Credit for the idea goes to @rjmccall.
As tests show, only the overloaded non-field assign is silenced by it.
Testing: $ ninja check-clang-sema check-clang-semacxx check-clang
lebedev.ri on Apr 16 2018, 6:38 AM.Authored by
I don't understand the spelling of this option. You spell it -wtest (because rjmccall suggested that spelling); but for my money it should be spelled -Wno-self-assign-nonfield.
You did read the documentation change, right?
Uhm, why? -wtest is not the default, so the warning would still have been issued there.
I'm not sure this is a practical direction to pursue - though perhaps
It's likely non-trivial to plumb a flag through most build systems to be
I'm sorry, I don't understand.
If you don't separate between source code and *_test.cpp sources, sure,
What difference is there between passing -wtest and passing -Wno-self-assign-overloaded?
Could you please explain how it is not an issue if this would be a -Wno-self-assign-overloaded?
Uuuh, the fact that phab posts the top-postings, but silently ignores inline replies is annoying.
Ok, so this was a non-argument then?
It's a bit hard to talk about all and every spherical build system / project
In llvm's case you would simply add -wtest (or -Wno-self-assign-overloaded)
The goal of having a unified option is that you can uniformly suppress warnings that don't always make sense in unit tests. It's future-proofing against the addition of other warnings (probably C++ warnings) that might not make sense for unit tests, like extending the x &= x warning (which is not in -Wself-assign) to user-defined operators. You don't think you would be able to take advantage of that? Because -Wno-self-assign-overloaded-nonfield is rather, uh, pretty precisely targeted for exactly that use case; I can't imagine why someone would use -Wself-assign-overloaded-nofield *positively*, or even *negatively* for any purpose besides suppressing a unit-test problem.
If you can't reasonably just add this to unit tests, of course you can just add it globally, but that's just as true for -wtestas it would be for -Wno-self-assign-overloaded-nonfield, and the former seems more self-descriptive of the problem when it appears in a general CFLAGS line: you don't have a reasonable way of suppressing it for just unit tests so you have to suppress it globally.
Let me try to summarize where I think we are.
certainly for field assignments, but we also have (at least?) one example
tests and that we should provide a compiler option to suppress.
rewriting the RHS to avoid the warning) and file-by-file (compiler option)
systems to target it narrowly at their unit-test code; but we also have to
be specific to this warning but instead should be a more generic way of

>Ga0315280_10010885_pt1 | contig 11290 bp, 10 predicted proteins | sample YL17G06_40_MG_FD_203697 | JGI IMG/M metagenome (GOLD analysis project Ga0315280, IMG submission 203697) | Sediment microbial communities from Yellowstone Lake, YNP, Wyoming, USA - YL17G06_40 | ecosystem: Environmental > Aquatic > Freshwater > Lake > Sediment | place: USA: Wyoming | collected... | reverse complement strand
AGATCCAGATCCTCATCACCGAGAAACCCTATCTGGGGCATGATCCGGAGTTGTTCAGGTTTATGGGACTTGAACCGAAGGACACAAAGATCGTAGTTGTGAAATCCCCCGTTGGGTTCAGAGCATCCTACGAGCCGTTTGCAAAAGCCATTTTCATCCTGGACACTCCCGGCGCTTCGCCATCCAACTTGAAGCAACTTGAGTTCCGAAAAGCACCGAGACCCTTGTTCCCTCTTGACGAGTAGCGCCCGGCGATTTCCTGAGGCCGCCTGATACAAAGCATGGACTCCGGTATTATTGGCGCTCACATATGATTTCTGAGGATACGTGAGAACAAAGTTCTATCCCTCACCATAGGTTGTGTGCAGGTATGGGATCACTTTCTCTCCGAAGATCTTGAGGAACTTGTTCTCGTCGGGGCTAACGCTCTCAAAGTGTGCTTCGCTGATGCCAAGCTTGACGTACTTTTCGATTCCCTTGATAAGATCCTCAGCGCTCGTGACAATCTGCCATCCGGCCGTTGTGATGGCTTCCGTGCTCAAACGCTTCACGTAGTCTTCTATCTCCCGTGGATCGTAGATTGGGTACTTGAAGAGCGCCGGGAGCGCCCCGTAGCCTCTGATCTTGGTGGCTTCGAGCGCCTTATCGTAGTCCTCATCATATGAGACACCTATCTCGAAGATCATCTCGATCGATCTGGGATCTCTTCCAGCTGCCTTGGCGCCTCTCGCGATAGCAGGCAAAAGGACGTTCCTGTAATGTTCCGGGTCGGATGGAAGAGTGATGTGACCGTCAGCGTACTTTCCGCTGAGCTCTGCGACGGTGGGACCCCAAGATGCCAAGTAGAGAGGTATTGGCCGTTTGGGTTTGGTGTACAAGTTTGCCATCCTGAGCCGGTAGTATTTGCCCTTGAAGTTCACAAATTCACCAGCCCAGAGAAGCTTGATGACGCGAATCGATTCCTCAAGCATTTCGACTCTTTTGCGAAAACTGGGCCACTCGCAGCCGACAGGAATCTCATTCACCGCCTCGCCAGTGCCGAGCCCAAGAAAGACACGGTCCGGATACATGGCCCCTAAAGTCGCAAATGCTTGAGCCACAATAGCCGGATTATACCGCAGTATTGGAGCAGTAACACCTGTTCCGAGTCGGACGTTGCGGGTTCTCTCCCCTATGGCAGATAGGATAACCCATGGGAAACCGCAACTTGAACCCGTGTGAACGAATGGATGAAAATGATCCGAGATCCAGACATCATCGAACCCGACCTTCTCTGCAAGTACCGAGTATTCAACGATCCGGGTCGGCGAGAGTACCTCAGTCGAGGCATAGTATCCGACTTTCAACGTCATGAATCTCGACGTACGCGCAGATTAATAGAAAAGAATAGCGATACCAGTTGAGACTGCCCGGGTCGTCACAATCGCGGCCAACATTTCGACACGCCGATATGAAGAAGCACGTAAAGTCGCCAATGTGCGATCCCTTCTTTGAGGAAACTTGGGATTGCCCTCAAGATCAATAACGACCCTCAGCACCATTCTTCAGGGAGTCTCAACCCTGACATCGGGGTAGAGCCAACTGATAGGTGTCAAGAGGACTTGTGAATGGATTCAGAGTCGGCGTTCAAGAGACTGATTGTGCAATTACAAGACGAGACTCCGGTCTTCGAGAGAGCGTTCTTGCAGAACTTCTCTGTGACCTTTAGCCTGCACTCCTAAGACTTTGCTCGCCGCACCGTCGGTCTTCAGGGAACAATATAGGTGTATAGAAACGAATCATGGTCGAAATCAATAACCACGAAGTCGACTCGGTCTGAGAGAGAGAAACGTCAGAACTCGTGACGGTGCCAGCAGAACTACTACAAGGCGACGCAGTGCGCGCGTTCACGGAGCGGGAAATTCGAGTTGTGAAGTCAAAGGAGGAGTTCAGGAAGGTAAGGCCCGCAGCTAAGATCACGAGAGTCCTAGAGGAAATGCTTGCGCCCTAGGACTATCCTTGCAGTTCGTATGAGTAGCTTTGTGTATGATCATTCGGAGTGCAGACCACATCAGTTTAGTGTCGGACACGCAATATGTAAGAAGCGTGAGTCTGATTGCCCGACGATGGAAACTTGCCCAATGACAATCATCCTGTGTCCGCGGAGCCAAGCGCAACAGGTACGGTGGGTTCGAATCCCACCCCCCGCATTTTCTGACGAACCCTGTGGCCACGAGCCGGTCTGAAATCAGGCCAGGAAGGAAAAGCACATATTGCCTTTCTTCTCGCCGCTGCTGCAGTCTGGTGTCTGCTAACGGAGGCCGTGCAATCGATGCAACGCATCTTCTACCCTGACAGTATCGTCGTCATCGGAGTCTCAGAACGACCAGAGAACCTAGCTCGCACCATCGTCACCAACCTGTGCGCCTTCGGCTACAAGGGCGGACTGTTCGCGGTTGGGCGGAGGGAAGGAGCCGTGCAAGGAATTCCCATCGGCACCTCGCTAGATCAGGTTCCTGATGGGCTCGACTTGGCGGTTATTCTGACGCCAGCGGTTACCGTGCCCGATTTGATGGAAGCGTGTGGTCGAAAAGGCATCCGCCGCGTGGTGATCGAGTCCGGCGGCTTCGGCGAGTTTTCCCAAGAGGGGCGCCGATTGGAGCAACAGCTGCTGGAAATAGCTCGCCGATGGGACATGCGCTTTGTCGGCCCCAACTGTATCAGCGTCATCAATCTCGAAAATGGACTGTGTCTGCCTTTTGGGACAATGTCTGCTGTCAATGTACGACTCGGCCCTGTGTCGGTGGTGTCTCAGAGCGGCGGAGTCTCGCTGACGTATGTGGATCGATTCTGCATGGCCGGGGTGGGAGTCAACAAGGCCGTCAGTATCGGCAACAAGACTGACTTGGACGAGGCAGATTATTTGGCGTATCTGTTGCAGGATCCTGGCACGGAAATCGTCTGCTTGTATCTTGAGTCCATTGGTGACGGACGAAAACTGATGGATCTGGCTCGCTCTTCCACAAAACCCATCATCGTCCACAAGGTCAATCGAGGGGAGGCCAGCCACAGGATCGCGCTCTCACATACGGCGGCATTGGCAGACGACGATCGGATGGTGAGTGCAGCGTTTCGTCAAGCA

considering extending some other warnings to cover user-defined operators,
Thanks for the summary, John. To confirm, I found two examples of bugs involving local variables, as well as the field-based examples. And, indeed, all of the false positives were in unit tests.
I would feel a lot more comfortable adding a -wtest flag if we had more than one warning that it would control. If there's really only one warning out of >600 that qualifies for this treatment, I really don't think we have a good argument to introduce a new feature here, and it'll just be dead weight we're carrying forever. My inclination is to say that the single -Wno- flag is sufficient until we actually have multiple warnings that this would control, and this is a premature generalization until that point. ("We're just about to add these warnings" carries a lot more weight for me here than "We have ideas of warnings we might add", but if we're in the former situation, there seems to be no harm in waiting.)
I'm also concerned about the deployability and utility of this feature. Identifying "test code" is not going to be easy in a lot of build systems. Even if successfully deployed, this would mean that refactorings moving code between files (eg, out of test code into shared infrastructure code) could affect whether clang accepts the program (eg, under -Werror), which seems pretty undesirable. And likewise, tests that check that (for instance) certain macro expansions produce valid code would stop being reliable -- the expansion might be valid in test code but not valid in non-test code. But for me that's a minor concern at worst: if there are users who are happy with the tradeoffs here, I'd be OK with us carrying support for them. The major concern here is: are there users who would enable this feature? (Briefly taking off my Clang hat and putting on my Google hat, I think we -- as the people who originally had major problems with the expanded -Wself-assign warning -- would be very unlikely to ever use -wtest because of the refactoring issue.)
Finally, let's assume that this is successful and we end up with dozens of warnings covered by -wtest. How confident are we that we're not going to want a case-by-case way to turn them back on? That is, how sure are we that this isn't just another warning group (albeit one that only really makes sense to turn off, not to turn on)? For -w, this isn't really a concern, because -w is very much a "just compile it, I do not care about bugs or code quality" flag which doesn't really make sense to only partially deploy.